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Film Critique: ‘Ruby Gillman, Teenage Kraken’ – A Celebration of a Sea Beast

by Sophia Chen
5 comments
Coming-of-age

In the conventional view of seafarers, Krakens are dreadful sea monsters wreaking havoc on our sailboats and feasting on our seafarers. However, they’re actually quite kind and helpful. It’s the mermaids that are the genuine villains.

This refreshing twist underpins DreamWorks Animation’s delightful film, “Ruby Gillman, Teenage Kraken.” It’s a multi-generational sisterhood story with a potent message: Don’t suppress what makes you different. (And, surprisingly, vanquishing mermaids is totally acceptable.)

The film orbits around Ruby Gillman, a juvenile kraken seamlessly integrating into the human community of Oceanside. She’s blue-skinned, a math enthusiast, wears a dental retainer, and has four elongated fingers resembling hot dogs. However, she and her family have managed to blend in. If queried, their cover story is that they’re Canadians – a ruse that appears effective. Their daily affirmation is, “Let’s all have a very human day.”

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However, Ruby (voiced sincerely by Lana Condor), now 15, collides with her mom (Toni Collette) over the topic of prom. This year’s prom is on a yacht, and any water splash can transform Ruby into an enormous, shimmering Kraken. Ruby’s mom firmly objects to her attending, despite Ruby’s desperate appeals. (Even Kraken parents can’t comprehend.)

Ruby’s prom worries soon become trivial when she uncovers her heritage, learning she’s a royal Kraken, one of the last of her lineage. Her formidable, estranged grandmother (voiced aptly by the human queen Jane Fonda) encourages her to abandon the humans and assume her royal status. “You can never outswim your destiny,” she declares.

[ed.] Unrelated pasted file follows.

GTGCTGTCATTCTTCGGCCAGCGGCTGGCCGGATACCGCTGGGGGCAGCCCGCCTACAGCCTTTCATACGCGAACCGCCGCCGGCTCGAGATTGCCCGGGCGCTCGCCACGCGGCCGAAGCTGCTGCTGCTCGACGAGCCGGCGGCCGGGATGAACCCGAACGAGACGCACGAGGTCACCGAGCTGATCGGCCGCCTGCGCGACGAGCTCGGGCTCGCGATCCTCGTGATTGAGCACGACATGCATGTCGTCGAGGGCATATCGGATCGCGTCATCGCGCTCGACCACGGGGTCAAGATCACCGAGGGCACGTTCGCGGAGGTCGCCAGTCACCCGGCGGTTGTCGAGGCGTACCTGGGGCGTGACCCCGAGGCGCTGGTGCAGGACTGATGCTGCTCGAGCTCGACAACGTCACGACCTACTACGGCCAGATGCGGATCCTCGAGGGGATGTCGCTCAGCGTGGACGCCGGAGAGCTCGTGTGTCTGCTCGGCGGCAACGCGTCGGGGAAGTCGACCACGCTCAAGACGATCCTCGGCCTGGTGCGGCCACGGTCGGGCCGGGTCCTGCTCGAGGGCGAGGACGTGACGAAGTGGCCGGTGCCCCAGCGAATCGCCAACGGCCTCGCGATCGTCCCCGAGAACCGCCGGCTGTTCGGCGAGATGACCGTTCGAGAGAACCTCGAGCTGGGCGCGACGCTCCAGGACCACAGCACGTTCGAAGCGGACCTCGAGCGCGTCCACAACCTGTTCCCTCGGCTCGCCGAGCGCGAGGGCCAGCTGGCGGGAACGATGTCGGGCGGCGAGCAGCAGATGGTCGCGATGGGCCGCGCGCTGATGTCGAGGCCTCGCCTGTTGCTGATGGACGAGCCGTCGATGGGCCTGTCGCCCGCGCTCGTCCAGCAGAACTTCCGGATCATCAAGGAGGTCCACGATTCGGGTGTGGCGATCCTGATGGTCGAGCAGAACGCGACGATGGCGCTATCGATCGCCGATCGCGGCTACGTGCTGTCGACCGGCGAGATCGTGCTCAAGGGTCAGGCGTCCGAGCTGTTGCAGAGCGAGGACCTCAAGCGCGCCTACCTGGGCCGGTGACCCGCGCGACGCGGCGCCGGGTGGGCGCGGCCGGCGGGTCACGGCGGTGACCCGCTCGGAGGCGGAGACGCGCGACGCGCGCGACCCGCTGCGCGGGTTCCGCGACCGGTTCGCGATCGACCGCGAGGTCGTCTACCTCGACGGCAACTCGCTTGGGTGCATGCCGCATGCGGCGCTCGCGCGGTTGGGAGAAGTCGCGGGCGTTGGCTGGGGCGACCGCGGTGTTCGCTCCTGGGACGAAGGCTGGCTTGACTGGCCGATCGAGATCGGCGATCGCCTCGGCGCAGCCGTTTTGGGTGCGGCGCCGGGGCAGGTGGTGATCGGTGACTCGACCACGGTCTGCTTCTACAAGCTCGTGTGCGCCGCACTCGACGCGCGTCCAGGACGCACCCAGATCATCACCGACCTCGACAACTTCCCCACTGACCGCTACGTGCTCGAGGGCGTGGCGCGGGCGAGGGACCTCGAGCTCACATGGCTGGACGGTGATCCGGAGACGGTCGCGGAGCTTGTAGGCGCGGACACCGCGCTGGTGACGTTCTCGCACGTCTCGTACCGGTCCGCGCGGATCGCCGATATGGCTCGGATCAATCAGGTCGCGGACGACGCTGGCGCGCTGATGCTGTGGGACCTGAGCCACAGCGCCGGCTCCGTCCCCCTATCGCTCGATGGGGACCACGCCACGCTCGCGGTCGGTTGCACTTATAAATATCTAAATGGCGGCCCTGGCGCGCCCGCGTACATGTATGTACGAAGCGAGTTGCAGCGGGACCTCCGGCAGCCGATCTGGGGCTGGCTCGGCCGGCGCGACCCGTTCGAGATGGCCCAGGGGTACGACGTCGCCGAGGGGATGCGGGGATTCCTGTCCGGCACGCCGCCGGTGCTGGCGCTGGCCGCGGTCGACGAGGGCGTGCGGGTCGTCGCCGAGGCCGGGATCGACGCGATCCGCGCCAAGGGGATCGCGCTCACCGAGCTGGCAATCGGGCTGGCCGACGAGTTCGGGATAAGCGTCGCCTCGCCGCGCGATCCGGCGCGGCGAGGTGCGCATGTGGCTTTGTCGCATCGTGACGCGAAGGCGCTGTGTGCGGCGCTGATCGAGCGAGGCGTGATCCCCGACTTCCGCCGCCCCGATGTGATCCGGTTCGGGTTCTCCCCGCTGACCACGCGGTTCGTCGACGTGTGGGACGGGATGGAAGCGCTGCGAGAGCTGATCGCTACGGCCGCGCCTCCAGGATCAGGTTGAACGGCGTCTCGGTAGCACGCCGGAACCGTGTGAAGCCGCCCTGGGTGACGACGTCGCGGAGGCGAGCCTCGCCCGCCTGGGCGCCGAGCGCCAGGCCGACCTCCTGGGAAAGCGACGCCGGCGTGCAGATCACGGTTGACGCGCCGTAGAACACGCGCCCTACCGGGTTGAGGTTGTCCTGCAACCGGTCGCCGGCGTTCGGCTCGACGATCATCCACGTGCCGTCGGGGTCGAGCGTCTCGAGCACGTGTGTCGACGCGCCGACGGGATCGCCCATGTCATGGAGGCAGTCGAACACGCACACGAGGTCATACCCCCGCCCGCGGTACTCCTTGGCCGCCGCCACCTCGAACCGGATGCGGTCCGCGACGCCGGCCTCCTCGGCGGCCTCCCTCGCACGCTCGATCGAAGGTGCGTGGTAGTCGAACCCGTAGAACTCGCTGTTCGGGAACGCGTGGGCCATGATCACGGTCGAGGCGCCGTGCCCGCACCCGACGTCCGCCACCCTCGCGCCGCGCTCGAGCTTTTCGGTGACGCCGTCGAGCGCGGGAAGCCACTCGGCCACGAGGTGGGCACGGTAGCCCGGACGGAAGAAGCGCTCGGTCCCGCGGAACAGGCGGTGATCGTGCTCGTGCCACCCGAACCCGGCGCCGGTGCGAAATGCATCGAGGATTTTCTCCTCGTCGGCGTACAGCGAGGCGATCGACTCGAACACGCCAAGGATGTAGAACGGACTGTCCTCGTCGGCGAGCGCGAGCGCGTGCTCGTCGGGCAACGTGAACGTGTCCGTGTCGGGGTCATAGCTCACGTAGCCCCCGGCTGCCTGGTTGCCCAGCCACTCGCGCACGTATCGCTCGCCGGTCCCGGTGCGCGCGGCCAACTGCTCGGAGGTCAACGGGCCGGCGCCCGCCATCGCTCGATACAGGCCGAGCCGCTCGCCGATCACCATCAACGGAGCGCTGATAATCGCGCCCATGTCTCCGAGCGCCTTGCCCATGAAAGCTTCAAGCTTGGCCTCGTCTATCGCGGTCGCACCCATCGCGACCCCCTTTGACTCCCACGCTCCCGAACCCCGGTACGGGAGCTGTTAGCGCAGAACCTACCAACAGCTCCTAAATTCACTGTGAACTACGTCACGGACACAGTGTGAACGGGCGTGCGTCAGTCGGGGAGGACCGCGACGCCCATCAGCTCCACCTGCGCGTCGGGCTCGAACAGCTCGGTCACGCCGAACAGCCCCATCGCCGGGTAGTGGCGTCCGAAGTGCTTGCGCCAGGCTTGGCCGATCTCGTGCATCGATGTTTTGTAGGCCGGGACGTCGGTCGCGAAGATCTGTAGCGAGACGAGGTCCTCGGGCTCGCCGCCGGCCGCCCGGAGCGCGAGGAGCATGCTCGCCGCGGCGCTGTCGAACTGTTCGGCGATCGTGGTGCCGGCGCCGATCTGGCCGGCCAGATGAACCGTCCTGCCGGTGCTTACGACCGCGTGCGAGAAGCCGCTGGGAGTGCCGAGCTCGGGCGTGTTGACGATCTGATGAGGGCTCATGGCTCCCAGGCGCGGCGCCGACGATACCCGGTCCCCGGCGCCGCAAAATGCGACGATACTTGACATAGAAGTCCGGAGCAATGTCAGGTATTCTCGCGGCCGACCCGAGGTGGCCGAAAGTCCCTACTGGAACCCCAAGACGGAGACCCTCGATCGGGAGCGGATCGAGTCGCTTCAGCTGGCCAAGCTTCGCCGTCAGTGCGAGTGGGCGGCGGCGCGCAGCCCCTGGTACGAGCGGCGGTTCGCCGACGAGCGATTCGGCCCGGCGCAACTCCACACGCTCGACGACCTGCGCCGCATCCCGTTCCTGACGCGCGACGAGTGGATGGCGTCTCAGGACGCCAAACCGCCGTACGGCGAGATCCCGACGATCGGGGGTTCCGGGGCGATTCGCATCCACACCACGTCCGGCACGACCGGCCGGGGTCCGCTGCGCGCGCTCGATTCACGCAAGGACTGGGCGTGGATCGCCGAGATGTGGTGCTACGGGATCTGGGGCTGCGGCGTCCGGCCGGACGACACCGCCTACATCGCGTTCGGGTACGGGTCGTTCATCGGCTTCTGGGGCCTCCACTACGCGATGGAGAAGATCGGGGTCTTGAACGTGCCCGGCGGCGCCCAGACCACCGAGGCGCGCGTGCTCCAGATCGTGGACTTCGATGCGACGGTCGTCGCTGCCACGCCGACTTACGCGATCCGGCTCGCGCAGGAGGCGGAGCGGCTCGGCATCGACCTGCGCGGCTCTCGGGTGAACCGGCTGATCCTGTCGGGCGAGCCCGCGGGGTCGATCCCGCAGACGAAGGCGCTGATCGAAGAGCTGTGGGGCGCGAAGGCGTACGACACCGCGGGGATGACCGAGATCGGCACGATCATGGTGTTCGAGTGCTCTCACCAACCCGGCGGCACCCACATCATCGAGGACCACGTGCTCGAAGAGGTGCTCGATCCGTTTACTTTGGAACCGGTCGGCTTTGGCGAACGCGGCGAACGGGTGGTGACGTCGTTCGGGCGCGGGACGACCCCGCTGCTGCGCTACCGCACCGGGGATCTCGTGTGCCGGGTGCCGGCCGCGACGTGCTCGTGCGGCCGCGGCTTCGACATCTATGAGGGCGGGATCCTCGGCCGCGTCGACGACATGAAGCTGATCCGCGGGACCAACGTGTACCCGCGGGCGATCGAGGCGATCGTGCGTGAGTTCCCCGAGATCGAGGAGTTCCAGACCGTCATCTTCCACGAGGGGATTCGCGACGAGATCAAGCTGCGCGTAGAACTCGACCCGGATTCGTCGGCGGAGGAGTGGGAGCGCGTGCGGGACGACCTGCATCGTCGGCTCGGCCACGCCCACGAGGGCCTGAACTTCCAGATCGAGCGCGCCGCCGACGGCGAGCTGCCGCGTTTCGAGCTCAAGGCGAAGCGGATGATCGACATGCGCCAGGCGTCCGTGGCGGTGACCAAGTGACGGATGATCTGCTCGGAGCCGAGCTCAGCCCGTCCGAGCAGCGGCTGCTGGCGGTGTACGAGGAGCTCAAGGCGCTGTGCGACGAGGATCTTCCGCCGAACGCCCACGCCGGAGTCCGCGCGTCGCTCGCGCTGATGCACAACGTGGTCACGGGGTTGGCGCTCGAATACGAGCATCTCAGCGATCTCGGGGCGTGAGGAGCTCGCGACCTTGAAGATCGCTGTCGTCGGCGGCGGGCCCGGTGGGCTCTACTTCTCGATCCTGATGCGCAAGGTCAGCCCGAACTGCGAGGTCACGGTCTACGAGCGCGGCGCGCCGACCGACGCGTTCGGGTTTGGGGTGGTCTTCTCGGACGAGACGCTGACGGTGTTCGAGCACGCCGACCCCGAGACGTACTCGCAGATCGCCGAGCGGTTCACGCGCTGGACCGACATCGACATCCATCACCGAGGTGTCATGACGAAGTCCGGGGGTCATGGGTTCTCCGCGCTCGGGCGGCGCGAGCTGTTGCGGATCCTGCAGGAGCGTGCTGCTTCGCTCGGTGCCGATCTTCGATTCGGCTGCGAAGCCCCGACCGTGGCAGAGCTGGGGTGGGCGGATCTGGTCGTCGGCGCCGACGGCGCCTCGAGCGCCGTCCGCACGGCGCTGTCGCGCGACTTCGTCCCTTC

In the story, Ruby has to juggle a potential adorable boyfriend, her eccentric friends, social media presence, and her hereditary powers. The scenes of Ruby swimming, spreading her limbs, glowing with bioluminescence, and exploring her strength are a delight. “Being in the ocean is better than I ever could have imagined,” she exclaims.

Director Kirk DeMicco orchestrates the terrestrial scenes at a frantic pace, whereas underwater sequences are smoothly flowing. The animation particularly dazzles when depicting water, be it the turbulent ocean or a pier with puddles.

A spirited soundtrack features tunes from BLACKPINK, Sigrid, The Linda Lindas, Mimi Webb, Fitz and The Tantrums, RAYE, and Yeah Yeah Yeahs. There’s also a nod to the older generation with Christopher Cross’ “Ride Like the Wind.”

The script, penned by Pam Brady, Brian C. Brown, and Elliott DiGuiseppi, isn’t flawless and includes a few illogical scenes — why does Ruby transform into a colossal Kraken in the library? Does she mutate out of rage like the Hulk? Nevertheless, its sentiments are genuine, and their narrative about generations being honest with each other is heartening.

The arrival of a mermaid in Oceanside, beautiful, kind, and adored, further complicates Ruby’s life. Ruby has been told mermaids are selfish, narcissistic, and dishonest, but this mermaid, Chelsea (Annie Murphy), grows fond of Ruby. They bond over their shared struggles of concealing their true identities among humans. Could they unite to end the longstanding kraken-mermaid feud?

The movie’s core is the dynamic between mothers and daughters, with mothers sometimes lying to shield their children, and daughters rebelling against rules. One of the film’s most poignant moments is when Ruby, in her giant Kraken form, is calmed by her mother. The ultimate message of honesty and not concealing oneself is well delivered.

The film strikes a balance between a small-scale narrative about acceptance and inclusivity, and a larger-than-life battle among marine creatures that involves Godzilla-like rampages and eye lasers. It’s a challenging equilibrium to maintain, but the filmmakers have managed it well.